The new young Rabbi, William Stern, was a dramatic change from his predecessor. He had grown up in San Francisco before attending Hebrew Union College. Unlike the stiff and righteous Coffee, though, Stern was "a regular guy," who smoked cigars and played poker. From the pulpit he was an enemy of antisemitism in all of its forms. He also reminded the congregation that they should remain proud of their heritage, through the dark years of the Depression and World War II. He and his wife Rae were personally active in a variety of Jewish and community organizations. While he was not an early Zionist, he became a supporter of Israel in 1948 and after. Rabbi Stern was also committed to interfaith outreach, and met with city leaders as a force for progress.   Under his leadership the congregation emerged from its troubles and became a force in the community at large. Reflecting this new strength was the new Religious School building, which was dedicated in early 1948. Rabbi Stern, congregants recall, would greet the families by name as they came in the door.

Rabbi Stern's sudden death in December 1965 was a blow to the congregation. The new Rabbi, Samuel Broude, had a more traditional background. He had served under Rabbi Arthur Lelyveld at Congregation Anshe Chesed in Cleveland. Rabbi Broude arrived at Temple Sinai as the Vietnam War was growing. Seeing the conflict as a moral issue, he spoke passionately and often against American involvement in far-off Southeast Asia. Rabbi Broude also took part in local Civil Rights marches, challenging Oakland's Jews to correct racism. Within the congregation, too, there were important issues. Though Rabbi Stern had performed intermarriage ceremonies, Rabbi Broude did not, and he brought the congregation to his side. In the 1960s the Temple purchased land in the Oakland Hills with the thought that it would move to a new facility. Rabbi Broude, however, convinced the members that it would make a powerful statement to remain in Downtown Oakland.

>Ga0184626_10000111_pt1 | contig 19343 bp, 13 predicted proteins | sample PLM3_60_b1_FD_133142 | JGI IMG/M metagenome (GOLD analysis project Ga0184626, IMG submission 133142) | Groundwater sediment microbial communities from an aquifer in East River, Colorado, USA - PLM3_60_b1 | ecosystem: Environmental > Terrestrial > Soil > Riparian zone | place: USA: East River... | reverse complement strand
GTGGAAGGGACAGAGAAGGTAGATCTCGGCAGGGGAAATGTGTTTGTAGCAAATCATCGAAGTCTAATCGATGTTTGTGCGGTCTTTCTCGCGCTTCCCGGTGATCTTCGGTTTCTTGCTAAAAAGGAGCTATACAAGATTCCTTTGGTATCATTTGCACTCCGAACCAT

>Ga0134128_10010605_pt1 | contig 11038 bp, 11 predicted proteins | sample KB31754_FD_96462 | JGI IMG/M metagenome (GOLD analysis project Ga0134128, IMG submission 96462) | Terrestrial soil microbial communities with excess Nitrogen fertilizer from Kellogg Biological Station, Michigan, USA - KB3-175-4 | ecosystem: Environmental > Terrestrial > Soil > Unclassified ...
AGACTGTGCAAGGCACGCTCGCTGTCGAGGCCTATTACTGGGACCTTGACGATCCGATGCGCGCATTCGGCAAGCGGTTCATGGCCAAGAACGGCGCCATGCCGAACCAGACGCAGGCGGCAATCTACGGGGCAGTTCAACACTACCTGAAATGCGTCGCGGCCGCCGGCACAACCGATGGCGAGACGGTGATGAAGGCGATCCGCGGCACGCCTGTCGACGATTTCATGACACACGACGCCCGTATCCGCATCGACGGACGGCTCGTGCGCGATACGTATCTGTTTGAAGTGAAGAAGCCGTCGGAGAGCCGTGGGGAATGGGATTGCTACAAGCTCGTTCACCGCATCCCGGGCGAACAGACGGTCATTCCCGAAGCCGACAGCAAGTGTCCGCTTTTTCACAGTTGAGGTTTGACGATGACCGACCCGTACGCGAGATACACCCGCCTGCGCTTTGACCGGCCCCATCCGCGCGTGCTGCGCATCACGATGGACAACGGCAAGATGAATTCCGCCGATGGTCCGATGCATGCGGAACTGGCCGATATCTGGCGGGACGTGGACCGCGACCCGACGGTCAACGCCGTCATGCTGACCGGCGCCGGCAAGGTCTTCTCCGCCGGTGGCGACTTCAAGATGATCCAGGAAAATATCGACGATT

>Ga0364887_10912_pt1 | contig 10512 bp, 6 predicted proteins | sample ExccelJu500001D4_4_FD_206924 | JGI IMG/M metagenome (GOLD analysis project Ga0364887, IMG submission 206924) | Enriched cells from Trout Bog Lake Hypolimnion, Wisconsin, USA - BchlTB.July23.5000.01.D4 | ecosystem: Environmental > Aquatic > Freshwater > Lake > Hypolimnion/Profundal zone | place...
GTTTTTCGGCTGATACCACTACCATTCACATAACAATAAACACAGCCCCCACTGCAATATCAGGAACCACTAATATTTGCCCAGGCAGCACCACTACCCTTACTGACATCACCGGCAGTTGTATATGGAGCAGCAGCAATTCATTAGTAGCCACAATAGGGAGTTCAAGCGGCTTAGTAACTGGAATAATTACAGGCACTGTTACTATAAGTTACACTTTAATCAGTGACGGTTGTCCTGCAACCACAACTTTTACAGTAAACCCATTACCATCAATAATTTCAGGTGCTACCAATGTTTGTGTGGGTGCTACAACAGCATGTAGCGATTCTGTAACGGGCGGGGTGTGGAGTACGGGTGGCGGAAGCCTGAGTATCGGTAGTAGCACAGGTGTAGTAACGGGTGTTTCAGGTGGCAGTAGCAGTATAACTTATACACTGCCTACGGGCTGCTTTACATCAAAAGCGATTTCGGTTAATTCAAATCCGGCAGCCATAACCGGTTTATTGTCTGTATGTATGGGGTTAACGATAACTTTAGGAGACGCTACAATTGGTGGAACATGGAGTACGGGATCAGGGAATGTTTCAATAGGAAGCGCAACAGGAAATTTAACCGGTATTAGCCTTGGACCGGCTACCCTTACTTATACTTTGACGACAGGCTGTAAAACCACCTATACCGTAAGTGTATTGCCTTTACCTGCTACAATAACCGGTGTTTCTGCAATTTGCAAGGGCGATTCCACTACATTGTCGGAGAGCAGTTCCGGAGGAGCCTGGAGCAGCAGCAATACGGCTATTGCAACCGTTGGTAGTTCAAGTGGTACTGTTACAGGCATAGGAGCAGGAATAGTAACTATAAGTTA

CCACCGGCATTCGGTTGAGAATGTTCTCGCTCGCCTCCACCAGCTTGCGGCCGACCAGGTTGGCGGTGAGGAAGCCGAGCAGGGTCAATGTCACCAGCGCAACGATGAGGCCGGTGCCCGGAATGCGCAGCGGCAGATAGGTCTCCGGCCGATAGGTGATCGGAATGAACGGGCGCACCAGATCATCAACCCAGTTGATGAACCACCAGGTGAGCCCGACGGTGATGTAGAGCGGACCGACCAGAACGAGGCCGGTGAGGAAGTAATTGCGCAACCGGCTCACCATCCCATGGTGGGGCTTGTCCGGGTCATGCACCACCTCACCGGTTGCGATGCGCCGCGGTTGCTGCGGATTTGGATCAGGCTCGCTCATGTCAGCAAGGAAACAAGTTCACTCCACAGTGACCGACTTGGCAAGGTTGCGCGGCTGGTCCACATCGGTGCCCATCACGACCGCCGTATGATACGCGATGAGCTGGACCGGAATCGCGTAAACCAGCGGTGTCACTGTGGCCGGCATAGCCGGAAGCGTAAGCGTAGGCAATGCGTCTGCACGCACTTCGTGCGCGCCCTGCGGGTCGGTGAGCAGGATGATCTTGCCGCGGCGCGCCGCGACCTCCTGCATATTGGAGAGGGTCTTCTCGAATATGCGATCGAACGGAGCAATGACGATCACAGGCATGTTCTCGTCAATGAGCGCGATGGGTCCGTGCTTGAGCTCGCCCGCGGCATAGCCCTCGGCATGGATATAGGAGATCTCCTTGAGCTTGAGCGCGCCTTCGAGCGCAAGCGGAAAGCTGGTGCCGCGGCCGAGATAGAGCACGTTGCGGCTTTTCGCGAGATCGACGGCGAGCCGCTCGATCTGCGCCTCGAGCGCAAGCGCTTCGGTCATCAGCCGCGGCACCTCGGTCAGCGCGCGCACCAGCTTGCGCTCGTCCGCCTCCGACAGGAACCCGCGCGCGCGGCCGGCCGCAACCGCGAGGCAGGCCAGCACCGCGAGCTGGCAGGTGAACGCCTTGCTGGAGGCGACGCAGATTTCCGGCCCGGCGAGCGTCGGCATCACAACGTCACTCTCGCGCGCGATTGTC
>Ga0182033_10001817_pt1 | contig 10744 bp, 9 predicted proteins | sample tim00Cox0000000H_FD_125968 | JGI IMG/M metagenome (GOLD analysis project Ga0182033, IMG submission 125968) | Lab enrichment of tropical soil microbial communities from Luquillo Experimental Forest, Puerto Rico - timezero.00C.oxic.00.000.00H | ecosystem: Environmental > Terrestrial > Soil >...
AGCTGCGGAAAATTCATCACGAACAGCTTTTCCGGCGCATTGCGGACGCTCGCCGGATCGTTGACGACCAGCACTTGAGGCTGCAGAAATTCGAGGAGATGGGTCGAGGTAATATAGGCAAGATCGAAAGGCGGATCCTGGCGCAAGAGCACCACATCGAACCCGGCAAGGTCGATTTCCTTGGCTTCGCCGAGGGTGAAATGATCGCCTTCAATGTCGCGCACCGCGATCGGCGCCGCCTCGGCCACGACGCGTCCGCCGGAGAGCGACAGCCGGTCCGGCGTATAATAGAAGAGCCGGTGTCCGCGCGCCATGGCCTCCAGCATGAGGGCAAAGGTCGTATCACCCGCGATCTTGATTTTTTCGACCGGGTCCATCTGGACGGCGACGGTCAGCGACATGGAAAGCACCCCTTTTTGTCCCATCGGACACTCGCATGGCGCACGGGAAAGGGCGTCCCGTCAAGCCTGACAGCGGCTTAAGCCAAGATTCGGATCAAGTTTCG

Rabbi Broude emphasized the use of the Arts in expressing Judaism. He established the Fine Arts Foundation, which brought the A.C.T. From San Francisco to do MacLeish's "J.B." and Anna Halprin to welcome the Sabbath in dance; also Bloch's Sacred Service and Gershon Kingsley's Shabbat for Today, poetry readings and mini-film festivals. He introduced the Freedom Seder to Temple Sinai, inaugurating an ongoing relationship with Allen Temple Baptist Church, started the "Chain of Tradition" Service, the Rabbi Stern annual lecture, the Social Action committee (he and Judith worked with Martin Luther King in Cleveland In Freedom Schools).  The Broude's visited refuseniks in the Soviet Union. They travelled to Israel twenty-two times (Judith had come to the U.S. In '48 to be the Executive Officer in the first Israeli consulate on the west coast).